Sweet twists on the simplest summer fruits.
1 of 3
2 of 3
Ceviche with blueberries, and baked Brie with berry salsa.
3 of 3
Chicken with raspberry vinegar sauce, and red berry pudding.
Which of the following is a berry? (A) raspberry, (B) blackberry, (C) strawberry, (D) blueberry or (E) banana.
If you answered E, congratulations, you get the prize—of those five choices, the banana is the only true berry in the bunch. And what is a “true” berry? Botanically speaking, a berry is the simplest fruit, grown from the ovary of a single flower, as in the grape and the tomato, which are also true berries. The blueberry (and the cranberry, for that matter) are “false” berries, growing from another part of the flower. Raspberries and blackberries are clumps—each little juicy sac is an individual fruit. And the strawberry? It’s technically a vegetable, a spectacular swelling of the stem where the flower parts attach, and the little seedlike things on its surface are actually fruit.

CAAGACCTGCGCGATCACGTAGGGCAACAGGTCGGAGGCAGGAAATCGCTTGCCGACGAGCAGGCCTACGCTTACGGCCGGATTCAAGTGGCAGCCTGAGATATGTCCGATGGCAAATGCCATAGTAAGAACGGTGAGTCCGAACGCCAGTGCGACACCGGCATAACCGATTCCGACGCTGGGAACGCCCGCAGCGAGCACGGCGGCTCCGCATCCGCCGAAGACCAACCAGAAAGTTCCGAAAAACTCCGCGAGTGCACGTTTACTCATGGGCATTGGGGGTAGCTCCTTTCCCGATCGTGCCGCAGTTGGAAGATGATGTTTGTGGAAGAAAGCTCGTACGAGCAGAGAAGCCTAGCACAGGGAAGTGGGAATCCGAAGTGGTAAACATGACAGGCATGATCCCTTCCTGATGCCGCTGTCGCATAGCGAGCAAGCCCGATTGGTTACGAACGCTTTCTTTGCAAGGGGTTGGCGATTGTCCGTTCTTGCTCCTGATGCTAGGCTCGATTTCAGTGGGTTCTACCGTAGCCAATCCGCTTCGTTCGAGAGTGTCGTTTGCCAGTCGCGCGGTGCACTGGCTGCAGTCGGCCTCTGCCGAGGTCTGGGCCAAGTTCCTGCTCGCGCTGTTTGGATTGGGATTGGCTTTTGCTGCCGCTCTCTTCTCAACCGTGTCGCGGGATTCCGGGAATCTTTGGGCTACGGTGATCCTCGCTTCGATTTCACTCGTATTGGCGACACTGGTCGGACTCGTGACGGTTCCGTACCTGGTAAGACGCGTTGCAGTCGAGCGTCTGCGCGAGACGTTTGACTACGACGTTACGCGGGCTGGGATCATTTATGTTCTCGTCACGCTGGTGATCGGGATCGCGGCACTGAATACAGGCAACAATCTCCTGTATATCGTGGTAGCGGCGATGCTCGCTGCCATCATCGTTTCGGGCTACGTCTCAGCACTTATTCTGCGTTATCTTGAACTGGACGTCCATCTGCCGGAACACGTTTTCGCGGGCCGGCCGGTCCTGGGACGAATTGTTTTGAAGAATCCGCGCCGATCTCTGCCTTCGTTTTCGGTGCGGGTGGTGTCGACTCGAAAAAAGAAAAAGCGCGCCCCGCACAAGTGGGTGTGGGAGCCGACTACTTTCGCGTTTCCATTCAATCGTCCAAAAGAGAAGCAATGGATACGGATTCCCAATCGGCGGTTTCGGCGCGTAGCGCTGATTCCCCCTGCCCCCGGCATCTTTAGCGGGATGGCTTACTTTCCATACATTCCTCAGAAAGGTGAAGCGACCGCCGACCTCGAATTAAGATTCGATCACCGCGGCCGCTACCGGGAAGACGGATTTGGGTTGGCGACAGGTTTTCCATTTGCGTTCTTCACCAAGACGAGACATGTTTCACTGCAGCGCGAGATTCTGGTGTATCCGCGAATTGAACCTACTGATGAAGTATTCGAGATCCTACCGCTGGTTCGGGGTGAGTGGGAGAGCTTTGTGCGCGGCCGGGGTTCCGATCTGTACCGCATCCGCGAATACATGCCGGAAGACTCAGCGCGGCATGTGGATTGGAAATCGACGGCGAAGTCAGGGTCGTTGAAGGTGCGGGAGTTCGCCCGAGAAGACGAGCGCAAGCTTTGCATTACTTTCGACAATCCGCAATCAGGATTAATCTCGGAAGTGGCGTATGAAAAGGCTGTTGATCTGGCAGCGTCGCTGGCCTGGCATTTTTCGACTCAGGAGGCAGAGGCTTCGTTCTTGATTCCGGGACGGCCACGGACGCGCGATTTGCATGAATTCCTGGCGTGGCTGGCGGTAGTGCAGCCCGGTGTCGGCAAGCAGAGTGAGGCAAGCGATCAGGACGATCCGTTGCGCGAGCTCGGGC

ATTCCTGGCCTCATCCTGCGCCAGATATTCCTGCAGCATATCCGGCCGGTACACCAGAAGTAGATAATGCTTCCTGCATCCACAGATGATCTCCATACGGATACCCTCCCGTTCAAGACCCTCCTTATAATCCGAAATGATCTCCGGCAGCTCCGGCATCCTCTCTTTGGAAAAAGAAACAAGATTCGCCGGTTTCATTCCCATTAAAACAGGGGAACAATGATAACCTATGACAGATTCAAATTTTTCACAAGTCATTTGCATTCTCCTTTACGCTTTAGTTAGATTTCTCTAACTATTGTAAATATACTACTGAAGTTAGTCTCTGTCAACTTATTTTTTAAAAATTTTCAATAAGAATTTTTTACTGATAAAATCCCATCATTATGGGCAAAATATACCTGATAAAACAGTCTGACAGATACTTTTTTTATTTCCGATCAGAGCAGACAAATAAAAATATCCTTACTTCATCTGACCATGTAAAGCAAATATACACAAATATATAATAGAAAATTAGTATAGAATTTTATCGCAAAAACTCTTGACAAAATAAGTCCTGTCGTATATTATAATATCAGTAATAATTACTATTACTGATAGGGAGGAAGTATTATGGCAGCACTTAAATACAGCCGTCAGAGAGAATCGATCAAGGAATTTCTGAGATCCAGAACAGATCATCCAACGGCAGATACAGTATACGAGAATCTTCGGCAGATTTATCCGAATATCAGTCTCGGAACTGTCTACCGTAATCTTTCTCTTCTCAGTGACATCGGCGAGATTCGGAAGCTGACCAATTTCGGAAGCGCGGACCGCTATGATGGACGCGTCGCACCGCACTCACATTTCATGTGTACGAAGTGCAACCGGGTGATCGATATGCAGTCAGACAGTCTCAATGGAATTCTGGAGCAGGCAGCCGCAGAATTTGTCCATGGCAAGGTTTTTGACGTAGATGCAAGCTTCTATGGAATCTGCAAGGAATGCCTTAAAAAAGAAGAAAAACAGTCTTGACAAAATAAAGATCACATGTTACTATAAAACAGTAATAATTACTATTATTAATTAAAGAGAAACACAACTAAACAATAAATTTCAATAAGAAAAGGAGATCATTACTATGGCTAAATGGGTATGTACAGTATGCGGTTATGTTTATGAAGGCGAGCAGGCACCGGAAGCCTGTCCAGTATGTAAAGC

But don’t tell that to Barry and Jan Fitzgerald, purveyors of Charles City County-based Barry’s Berries and Jan’s Jams at Rose Tree Hill Farm. They are firmly among the vast majority of the population who simply don’t care about any technically correct definition of “berry.” “We’ll just go with the colloquial one,” says Jan, a smile in her voice.
There’s ample reason that the colloquialism “berry” so strongly ties together this group of small fruits (and a vegetable), with their vivid colors and bright flavors and iconic things to be made from them. You bake berries into pies. You douse them with cream. Cook them down to gooey goodness and seal them into jars. Or skip cooking entirely—just pop them into your mouth and let their flavor burst on your tongue, the taste of summer. Maybe you’re even lucky enough to pluck them right off the plant, sun-warm.
That’s how Barry Fitzgerald likes berries best. And, for the last handful of years, he’s had more access than most. Up until 2006, Barry and Jan had always grown blueberries in their home garden. “They did so well,” says Barry, “we decided to become blueberry farmers.” The couple started with two acres. Since then, with some help and encouragement from Virginia State University’s Small Farm Program, the Fitzgeralds have diversified. Six of their 21 acres are now planted with blueberries, blackberries, raspberries, mulberries and strasberries.